JpGU-AGU Joint Meeting 2020

Presentation information

[J] Oral

A (Atmospheric and Hydrospheric Sciences ) » A-CG Complex & General

[A-CG60] Adaptation for climate change and social implementation

convener:Yoichi Ishikawa(JAPAN Agency for Marine-Earth Science and Technology), Hiroya Yamano(National Institute for Environmental Studies), KOJI DAIRAKU(University of Tsukuba), Shingo Watanabe(Japan Agency for Marine-Earth Science and Technology)

[ACG60-05] Assessing coastal disaster risk combined with socio-demographic factors toward disaster risk reduction under future scenarios in Japan

*Misako Matsuba1, Yoichi Ishikawa1, Takehisa Yamakita1, Yoshihisa Shirayama1 (1.Japan Agency for Marine-Earth Science and Technology)

Keywords:climate change, coastal management, disaster risk, scenario analysis, uncertainty, conflict

Coastal areas are regularly affected by multiple disasters due to increased exposure of people through intensive urbanization and concentration of population. Center for Research on the Epidemiology of Disasters reported natural disaster caused 262 billion dollars as economic loss and 538 thousand affected people all over the world in 2019. To prepare for future disaster risk under climate and socio-economical change, there is an urgent need for a research assessing potential disaster risk combined with exposure and vulnerability. Here we demonstrate assessing multiple coastal disaster risk under future scenarios toward an effective management at nation-wide scale.

Here we assumed beach loss and inundation area as major hazard. Exposure to the hazard was assessed by population density and intensity of urbanization, coupled with the natural coast rate as vulnerability. For scenario analyses, we adopted several hypotheses (representative concentration pathways, resilience on natural capitals, demographic distribution pattern) to represent future threats on coastal environment in Japan. Based on these future threats, we assessed the cumulative disaster risk on the coast at a 1km resolution and systematically selected the sites with the higher disaster risk.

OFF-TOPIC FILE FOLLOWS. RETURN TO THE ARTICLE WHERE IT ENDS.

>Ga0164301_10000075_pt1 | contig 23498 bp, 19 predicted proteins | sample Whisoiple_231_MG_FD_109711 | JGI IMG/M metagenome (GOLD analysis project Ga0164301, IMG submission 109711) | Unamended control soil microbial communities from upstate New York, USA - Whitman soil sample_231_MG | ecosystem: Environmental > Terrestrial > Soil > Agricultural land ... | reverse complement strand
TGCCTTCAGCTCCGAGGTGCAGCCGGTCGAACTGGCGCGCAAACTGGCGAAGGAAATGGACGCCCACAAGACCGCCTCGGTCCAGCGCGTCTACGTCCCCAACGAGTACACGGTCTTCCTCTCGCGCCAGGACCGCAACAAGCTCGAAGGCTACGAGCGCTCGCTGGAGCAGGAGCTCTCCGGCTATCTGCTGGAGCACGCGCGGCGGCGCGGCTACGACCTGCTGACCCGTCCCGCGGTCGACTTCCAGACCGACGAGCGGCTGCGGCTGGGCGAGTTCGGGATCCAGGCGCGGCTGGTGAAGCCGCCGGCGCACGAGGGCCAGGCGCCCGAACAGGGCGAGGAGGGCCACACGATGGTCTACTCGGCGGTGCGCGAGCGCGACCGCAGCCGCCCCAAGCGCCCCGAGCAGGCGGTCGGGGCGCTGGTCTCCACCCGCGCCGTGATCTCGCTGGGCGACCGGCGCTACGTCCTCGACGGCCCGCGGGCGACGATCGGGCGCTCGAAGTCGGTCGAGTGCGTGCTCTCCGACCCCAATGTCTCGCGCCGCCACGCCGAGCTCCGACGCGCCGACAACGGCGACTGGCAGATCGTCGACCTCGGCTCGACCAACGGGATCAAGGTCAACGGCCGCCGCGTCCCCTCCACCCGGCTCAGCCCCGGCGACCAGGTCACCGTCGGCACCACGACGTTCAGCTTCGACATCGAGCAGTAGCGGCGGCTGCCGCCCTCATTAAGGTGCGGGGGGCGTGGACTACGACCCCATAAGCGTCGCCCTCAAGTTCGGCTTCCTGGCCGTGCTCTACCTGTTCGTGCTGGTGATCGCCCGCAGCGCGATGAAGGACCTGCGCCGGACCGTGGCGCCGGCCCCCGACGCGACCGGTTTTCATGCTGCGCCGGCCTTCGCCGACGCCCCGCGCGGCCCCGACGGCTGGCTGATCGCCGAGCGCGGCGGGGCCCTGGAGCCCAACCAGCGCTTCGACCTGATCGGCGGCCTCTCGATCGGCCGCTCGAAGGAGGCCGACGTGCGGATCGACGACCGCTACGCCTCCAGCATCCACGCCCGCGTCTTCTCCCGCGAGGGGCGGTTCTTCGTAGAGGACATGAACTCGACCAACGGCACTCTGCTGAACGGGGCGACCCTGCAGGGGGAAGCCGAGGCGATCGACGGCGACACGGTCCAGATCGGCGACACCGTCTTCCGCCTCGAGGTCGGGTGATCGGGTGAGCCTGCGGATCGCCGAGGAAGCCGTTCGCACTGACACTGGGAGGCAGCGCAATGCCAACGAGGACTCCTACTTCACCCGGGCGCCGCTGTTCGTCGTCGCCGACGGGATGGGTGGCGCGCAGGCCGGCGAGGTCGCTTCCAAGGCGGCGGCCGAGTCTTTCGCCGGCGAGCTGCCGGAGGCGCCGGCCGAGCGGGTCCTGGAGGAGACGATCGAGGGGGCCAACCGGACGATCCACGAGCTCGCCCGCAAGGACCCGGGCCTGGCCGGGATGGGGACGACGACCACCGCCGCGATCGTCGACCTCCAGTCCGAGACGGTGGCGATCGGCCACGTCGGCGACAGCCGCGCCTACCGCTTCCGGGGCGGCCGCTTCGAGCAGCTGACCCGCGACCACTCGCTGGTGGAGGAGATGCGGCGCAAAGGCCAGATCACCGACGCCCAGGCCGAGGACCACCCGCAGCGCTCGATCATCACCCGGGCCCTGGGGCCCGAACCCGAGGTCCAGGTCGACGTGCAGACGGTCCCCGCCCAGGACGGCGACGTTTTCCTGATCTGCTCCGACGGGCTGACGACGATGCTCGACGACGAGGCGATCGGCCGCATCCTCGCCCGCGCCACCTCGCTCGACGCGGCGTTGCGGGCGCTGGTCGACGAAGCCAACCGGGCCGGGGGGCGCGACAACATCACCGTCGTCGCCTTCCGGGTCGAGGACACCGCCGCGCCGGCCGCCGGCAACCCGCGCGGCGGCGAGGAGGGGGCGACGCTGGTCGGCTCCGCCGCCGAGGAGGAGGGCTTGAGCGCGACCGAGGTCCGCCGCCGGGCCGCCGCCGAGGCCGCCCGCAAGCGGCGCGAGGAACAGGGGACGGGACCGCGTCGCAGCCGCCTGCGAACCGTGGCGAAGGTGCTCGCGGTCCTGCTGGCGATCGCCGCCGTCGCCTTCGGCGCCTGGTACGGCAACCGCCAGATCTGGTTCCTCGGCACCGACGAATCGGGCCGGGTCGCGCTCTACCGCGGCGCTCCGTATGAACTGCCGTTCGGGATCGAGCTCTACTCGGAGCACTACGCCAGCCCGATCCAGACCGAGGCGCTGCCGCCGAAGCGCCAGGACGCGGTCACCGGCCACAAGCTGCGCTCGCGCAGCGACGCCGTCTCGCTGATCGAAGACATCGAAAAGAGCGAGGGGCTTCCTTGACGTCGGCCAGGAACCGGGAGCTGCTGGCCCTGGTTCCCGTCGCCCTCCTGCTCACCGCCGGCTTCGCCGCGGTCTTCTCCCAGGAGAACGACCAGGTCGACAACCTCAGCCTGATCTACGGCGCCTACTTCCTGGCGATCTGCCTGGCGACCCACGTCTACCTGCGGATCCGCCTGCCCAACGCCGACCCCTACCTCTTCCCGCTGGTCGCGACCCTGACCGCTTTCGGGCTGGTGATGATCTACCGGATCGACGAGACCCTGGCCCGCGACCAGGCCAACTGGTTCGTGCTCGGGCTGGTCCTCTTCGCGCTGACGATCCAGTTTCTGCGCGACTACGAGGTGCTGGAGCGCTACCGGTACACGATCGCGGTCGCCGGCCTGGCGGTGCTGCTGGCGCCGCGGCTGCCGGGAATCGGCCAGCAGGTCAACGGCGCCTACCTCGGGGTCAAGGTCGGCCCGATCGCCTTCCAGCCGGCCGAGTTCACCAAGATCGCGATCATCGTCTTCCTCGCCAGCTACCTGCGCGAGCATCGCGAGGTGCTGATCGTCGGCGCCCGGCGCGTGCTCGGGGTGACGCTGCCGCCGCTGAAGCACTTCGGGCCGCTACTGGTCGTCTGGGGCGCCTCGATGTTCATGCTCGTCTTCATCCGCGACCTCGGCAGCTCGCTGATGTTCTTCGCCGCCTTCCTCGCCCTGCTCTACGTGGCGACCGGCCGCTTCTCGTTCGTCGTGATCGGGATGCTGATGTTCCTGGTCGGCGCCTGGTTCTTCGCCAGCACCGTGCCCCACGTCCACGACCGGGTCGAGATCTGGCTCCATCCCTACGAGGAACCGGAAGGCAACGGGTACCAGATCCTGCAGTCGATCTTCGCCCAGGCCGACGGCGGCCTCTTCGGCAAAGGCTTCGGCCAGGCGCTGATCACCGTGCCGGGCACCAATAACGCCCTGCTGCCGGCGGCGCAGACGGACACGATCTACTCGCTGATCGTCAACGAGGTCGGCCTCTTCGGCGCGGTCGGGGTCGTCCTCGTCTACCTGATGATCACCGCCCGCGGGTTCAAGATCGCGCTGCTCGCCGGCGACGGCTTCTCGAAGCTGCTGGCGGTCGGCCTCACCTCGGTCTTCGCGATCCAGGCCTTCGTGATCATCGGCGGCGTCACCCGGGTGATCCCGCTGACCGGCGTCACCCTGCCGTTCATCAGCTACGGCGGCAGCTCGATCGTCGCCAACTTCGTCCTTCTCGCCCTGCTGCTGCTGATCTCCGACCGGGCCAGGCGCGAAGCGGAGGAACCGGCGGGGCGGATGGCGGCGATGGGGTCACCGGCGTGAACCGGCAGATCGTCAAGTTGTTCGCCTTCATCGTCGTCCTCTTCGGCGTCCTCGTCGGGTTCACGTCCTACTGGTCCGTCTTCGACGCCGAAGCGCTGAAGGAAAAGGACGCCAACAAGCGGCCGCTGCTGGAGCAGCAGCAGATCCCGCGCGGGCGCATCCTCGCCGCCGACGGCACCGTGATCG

Our results showed spatial variations of disaster risk in Japan under the different future scenarios. Throughout the scenarios, the surroundings of megacities such as Tokyo, Nagoya and Osaka had the relatively higher disaster risk due to their higher exposure to hazard, while the western parts such as Shikoku and Kyushu had lower risk despite larger beach loss. Comparing these assessed areas to the distributions of endangered aquatic species, some of them seemed to be overlapped under a population centralized scenario. On the other hand, comparing to some recreational areas such as diving spots and beaches, we could find some gaps around the western islands and Kii peninsula with popular recreational areas. Although they were evaluated the lower disaster risk owing to lower demographic exposure to hazard, their economic loss caused by disaster may not be acceptable. These results implied the necessity for assessment that reflects regional different goals. Further study of the conflicts and synergies among services from the viewpoint of various targets would be beneficial to propose an integrated adaptive management strategy under future scenarios.